This is the final part of a series of posts outlining how our IT organization started its aggressive journey to private clouds. Previously, I described IT’s strategy shift, the trigger for its urgency, navigating through “cloud fog,” and the unusual path IT decided upon.
In this post, we’ll take a look at EMC IT’s overall strategy for actually making this journey. Continue reading
This is the fourth of a multi-part series exploring why our IT organization is aggressively transforming EMC’s corporate datacenters into Private Clouds. Previously, I described IT’s strategy shift, its newfound sense of urgency, and navigation through some “cloud fog.”
In this post we look at the unusual course EMC IT charted for its Private Cloud journey, and how the team approached selling its plan to our top execs. Continue reading
Join Nirav Mehta, Senior Manager of Product Management at RSA, as he describes RSA’s view on virtualization security and how EMC’s security division is participating in EMC IT’s Journey to the Private Cloud. It includes some examples, such as ways EMC IT is using RSA technology to secure virtualized desktops.
David Freund also provided some background in this post.
A lot of ink has been spilled recently in the press about cloud security, and even virtualized-server security. Many lead off with alarming headlines like this recent example that declares, “60% of virtual servers less secure than physical machines, Gartner says.”
One of the initiatives we have underway in EMC IT is virtualizing our desktop infrastructure. And like most IT organizations, ours needs to be able to calculate a reasonable cost/benefit ratio before continuing beyond the pilot stage. Naturally, there are many consultant-provided cost and savings models available. Just as naturally, most focus on hardware equipment costs and savings. Then there’s the usual rule of thumb that says operational costs are between double and triple the equipment costs.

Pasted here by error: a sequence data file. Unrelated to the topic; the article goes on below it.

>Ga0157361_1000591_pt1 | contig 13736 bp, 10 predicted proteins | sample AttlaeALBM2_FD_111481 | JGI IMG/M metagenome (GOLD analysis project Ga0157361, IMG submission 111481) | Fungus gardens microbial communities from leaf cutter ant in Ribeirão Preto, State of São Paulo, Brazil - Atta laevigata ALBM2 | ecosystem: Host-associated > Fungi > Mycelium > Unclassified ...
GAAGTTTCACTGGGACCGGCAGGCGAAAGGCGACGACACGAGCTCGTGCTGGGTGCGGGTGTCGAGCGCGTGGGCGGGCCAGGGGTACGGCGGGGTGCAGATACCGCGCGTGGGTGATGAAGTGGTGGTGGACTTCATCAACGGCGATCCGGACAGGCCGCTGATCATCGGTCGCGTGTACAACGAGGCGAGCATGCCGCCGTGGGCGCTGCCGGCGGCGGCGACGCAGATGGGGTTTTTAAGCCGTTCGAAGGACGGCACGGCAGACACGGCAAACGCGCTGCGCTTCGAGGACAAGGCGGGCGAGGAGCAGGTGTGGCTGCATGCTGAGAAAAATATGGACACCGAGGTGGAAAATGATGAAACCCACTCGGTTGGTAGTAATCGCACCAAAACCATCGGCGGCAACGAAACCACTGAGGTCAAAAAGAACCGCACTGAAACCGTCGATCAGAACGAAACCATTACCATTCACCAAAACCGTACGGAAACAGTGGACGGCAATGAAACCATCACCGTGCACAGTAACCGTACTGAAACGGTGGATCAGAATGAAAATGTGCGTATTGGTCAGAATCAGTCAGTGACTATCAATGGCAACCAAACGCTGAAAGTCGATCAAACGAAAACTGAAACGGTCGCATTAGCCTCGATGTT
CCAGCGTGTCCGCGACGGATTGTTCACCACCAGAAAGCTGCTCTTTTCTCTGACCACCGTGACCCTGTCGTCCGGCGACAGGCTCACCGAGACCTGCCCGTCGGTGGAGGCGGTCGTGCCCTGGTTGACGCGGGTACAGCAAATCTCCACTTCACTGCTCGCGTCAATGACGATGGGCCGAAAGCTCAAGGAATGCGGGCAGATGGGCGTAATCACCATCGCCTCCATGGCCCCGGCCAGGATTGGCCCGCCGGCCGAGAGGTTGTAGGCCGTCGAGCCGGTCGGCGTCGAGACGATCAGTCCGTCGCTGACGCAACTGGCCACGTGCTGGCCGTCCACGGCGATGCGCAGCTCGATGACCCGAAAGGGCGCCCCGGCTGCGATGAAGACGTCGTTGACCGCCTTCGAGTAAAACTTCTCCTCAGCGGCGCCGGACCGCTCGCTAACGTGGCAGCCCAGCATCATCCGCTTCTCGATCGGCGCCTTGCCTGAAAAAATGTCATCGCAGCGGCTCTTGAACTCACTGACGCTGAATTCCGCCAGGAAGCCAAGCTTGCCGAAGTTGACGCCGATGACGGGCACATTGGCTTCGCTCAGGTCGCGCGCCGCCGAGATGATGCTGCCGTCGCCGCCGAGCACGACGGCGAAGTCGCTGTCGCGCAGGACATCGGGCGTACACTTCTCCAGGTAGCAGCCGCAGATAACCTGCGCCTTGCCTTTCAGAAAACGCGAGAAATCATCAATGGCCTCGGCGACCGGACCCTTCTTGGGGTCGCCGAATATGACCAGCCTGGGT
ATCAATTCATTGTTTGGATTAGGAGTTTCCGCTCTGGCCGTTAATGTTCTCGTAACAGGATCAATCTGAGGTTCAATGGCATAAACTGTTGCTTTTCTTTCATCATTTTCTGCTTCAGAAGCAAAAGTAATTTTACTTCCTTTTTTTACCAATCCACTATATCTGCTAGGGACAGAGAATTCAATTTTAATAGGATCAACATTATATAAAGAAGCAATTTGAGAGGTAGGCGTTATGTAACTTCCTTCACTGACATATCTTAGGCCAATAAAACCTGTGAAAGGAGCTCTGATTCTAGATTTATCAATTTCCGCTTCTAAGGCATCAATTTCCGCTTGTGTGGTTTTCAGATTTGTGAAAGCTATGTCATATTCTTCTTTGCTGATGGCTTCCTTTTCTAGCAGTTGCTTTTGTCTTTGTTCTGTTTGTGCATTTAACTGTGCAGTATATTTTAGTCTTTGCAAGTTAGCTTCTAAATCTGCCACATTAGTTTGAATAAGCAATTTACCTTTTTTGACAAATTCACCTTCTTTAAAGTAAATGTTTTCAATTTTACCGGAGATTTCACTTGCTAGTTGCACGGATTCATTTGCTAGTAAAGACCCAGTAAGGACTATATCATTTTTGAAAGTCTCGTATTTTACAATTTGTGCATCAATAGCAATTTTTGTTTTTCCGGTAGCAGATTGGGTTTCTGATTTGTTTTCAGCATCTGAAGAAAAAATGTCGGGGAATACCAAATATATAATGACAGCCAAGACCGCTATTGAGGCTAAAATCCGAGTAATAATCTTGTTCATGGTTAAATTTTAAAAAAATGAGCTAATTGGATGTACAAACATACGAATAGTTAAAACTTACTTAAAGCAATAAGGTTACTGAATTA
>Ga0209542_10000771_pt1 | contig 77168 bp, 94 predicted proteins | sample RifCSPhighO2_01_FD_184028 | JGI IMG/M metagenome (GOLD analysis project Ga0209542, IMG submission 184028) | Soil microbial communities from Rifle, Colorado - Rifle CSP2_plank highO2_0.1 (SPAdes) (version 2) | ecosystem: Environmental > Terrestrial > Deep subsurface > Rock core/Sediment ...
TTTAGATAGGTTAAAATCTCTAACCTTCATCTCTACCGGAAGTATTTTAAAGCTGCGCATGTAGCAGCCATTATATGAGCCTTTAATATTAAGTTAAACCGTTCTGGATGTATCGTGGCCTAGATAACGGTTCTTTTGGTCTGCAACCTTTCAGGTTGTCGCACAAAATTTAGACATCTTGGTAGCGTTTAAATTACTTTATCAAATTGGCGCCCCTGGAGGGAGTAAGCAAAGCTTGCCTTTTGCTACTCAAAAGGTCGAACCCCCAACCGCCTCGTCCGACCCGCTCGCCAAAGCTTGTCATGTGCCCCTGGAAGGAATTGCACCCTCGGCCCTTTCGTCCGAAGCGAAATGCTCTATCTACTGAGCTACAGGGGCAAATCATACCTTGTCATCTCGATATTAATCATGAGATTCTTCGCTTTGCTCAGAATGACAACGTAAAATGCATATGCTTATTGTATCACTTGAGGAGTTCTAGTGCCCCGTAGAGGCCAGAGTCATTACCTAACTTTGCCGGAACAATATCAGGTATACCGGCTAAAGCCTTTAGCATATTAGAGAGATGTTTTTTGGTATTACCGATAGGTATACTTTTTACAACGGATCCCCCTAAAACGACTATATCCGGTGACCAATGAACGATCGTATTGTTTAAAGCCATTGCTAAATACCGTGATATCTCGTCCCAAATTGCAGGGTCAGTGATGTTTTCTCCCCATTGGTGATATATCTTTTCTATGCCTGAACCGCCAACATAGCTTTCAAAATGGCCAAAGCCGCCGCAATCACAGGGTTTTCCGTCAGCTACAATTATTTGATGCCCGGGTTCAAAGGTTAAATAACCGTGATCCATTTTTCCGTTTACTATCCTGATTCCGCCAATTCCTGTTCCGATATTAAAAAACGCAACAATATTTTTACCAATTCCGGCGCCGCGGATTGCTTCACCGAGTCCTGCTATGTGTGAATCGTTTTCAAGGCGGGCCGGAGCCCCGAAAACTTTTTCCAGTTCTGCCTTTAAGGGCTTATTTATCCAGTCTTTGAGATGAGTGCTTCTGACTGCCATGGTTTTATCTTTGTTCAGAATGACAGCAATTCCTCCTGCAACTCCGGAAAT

But every IT shop has to verify that they either follow the rule, or are an exception. And that means lots of number crunching.
We at EMC have been talking about private clouds from the perspective of an IT vendor for quite some time. But EMC is also an IT consumer. Our IT organization supports over 40,000 internal users in 61 countries (and 20 languages), and many hundreds of business applications on over 6,000 server instances spanning five data centers worldwide. Never mind the thousands of terabytes of storage, tens of thousands of devices, and hundreds of thousands of network ports used to conduct business every day.
It comes as no surprise, then, to be asked: “is EMC’s IT organization doing this?” when discussing private clouds with enterprise customers. My answer: “of course.” That’s not hubris. EMC IT began its journey a few years ago. The evolution in EMC IT’s thinking and plans—leveraging virtualization as a technology building block, then taking it to the next level—reflects the evolution in thinking and plans that led us to our vision of private clouds and the VCE coalition.
Interested in learning what EMC IT is doing with virtualization? Join us each month as EMC IT documents its own virtualization journey. Join Sanjay Mirchandani, EMC Senior Vice President and CIO, as he introduces this exclusive, inside-look at EMC’s virtualization status from challenges faced through improvements made to future plans. This documentary series focuses on five key initiatives:
• Server virtualization
• Optimized storage and networks for a virtual environment
• Closed looped automated configuration management and monitoring
The series is an ideal venue for customers and prospects to follow and learn best practices directly from EMC IT.